NO MAJOR FEDERAL ACTION- No action taken under this Act, or under section 4 of the National Wildlife Refuge System Administration Act of 1966 (16 U.S.C. 668dd), either individually or cumulatively with other actions involving Federal public lands or lands managed by the United States Fish and Wildlife Service, shall be considered to be a major Federal action significantly affecting the quality of the human environment, and no additional identification, analysis, or consideration of environmental effects, including cumulative effects, is necessary or required.

The provision also fixes a court created problem regarding implementation of the 1997 National Wildlife Refuge System Improvement Act. The 1997 Act, signed into law by President Clinton, requires the US Fish and Wildlife Service (FWS) to prepare a Comprehensive Conservation Plan (CCP), which includes its own environmental analyses process, for each refuge and use the CCP to make decisions providing for hunting and fishing and other wildlife dependent activities. Following an anti-hunter lawsuit against FWS, a District of Columbia court forced FWS to go beyond the CCP process and engage in costly and unnecessarily redundant NEPA analyses for each individual hunting opportunity opened on these refuges. HR 1825 eliminates the court imposed costly and duplicative NEPA analysis process and restores the single CCP requirement intended by the 1997 Act.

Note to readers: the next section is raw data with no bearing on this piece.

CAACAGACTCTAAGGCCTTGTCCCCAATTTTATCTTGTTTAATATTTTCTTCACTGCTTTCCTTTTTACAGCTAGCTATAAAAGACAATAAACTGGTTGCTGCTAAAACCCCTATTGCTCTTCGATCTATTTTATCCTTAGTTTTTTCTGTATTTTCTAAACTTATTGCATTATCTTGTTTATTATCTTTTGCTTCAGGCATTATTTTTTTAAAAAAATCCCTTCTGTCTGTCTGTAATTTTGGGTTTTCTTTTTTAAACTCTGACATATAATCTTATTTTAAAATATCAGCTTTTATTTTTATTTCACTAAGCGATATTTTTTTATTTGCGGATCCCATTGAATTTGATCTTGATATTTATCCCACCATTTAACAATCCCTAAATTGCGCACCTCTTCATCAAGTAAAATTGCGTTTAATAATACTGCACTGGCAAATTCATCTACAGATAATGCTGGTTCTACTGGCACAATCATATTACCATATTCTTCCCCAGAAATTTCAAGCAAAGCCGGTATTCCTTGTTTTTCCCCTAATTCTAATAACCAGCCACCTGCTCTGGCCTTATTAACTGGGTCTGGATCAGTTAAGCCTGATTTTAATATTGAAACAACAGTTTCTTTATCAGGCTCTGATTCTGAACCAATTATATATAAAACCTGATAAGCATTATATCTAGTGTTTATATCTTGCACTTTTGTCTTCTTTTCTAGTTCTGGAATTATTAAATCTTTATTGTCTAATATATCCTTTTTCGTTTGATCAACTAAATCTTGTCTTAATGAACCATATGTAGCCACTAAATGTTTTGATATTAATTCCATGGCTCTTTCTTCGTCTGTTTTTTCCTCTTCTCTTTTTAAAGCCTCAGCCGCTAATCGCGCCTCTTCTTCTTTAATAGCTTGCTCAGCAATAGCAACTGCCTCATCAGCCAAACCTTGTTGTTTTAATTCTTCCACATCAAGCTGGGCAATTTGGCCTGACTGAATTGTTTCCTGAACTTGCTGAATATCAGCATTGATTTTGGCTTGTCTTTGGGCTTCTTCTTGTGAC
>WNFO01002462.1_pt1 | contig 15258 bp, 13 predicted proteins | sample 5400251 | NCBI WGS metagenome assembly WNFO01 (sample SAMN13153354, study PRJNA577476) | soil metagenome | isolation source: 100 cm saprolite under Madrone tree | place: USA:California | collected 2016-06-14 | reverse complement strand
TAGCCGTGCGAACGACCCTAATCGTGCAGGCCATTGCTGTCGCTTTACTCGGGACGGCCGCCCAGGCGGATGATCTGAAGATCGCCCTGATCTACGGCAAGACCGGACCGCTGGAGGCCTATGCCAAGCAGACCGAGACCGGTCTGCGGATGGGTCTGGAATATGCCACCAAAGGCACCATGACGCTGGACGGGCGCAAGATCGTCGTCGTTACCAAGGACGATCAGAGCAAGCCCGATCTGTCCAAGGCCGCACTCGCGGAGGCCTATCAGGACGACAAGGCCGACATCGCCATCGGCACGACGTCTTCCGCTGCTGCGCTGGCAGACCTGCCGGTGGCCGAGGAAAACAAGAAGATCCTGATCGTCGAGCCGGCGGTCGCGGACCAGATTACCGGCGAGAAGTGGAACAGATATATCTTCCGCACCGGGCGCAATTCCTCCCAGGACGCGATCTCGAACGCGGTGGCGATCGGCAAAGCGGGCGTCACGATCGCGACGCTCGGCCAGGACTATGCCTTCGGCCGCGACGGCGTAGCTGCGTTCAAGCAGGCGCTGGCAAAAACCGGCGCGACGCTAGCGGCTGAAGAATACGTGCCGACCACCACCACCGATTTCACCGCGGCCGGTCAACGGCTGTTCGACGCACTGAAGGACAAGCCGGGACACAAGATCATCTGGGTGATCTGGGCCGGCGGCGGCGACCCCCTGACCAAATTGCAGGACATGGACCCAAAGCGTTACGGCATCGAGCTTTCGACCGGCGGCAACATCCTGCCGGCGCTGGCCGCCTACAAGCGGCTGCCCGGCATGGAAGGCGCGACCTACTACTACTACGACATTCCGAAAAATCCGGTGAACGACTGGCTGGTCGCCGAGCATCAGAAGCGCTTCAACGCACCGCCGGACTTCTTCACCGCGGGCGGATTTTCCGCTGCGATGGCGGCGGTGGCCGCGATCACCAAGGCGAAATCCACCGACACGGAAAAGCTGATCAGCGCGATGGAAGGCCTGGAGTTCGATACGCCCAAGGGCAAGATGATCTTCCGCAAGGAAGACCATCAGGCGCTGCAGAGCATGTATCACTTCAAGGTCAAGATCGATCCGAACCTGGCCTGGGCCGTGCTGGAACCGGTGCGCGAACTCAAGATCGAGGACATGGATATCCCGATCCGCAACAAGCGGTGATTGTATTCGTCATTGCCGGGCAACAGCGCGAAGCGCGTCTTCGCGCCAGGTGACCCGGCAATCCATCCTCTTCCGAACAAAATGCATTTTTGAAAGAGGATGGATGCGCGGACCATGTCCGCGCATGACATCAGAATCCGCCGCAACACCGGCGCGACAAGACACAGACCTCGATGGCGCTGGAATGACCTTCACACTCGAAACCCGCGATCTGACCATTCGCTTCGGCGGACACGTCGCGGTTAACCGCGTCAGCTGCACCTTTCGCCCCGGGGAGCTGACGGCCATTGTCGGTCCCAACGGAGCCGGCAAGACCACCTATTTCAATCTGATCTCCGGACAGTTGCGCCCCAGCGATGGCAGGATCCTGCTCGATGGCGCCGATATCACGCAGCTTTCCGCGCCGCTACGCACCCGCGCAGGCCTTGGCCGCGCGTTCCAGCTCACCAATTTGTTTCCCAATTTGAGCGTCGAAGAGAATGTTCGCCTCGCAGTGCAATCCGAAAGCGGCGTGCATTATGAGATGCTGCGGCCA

Fiction #5:  HR 1825 will require increased agency expenditures and will impose new burdens on agency operations.

Fact #5:  The bill will not require additional expenditures by BLM or the Forest Service nor will it impose significant work obligations on the involved federal agencies.  According to the Congressional Budget Office (CBO), the implementation of HR 1825 will have no significant impact on the federal budget or the budgets of either agency and will not affect direct spending or revenues.  Because these land management agencies already have the authority to allow hunting, fishing, and recreational shooting on lands under their jurisdictions, CBO expects that implementing the bill would not significantly affect their agency operations.  As H.R. 1825 contains no intergovernmental or private-sector mandates as defined in the Unfunded Mandates Reform Act it will also not affect the budgets of state, local, or tribal governments.

 

Prepared, July 2013, by:

Congressional Sportsmen’s Foundation, National Rifle Association of America, Safari Club International, U.S. Sportsmen’s Alliance

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Established in 1975, the Institute for Legislative Action (ILA) is the "lobbying" arm of the National Rifle Association of America. ILA is responsible for preserving the right of all law-abiding individuals in the legislative, political, and legal arenas, to purchase, possess and use firearms for legitimate purposes as guaranteed by the Second Amendment to the U.S. Constitution.